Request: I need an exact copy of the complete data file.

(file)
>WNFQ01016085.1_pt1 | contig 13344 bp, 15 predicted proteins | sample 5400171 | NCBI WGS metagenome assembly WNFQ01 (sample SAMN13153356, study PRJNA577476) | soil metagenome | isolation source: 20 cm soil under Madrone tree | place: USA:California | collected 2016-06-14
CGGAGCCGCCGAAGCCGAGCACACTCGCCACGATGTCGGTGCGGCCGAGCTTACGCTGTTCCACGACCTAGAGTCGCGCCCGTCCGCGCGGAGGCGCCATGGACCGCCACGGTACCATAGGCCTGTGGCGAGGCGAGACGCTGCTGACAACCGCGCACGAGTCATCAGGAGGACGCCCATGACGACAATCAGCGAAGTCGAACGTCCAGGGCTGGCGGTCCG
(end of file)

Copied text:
>WNFQ01016085.1_pt1 | contig 13344 bp, 15 predicted proteins | sample 5400171 | NCBI WGS metagenome assembly WNFQ01 (sample SAMN13153356, study PRJNA577476) | soil metagenome | isolation source: 20 cm soil under Madrone tree | place: USA:California | collected 2016-06-14
CGGAGCCGCCGAAGCCGAGCACACTCGCCACGATGTCGGTGCGGCCGAGCTTACGCTGTTCCACGACCTAGAGTCGCGCCCGTCCGCGCGGAGGCGCCATGGACCGCCACGGTACCATAGGCCTGTGGCGAGGCGAGACGCTGCTGACAACCGCGCACGAGTCATCAGGAGGACGCCCATGACGACAATCAGCGAAGTCGAACGTCCAGGGCTGGCGGTCCG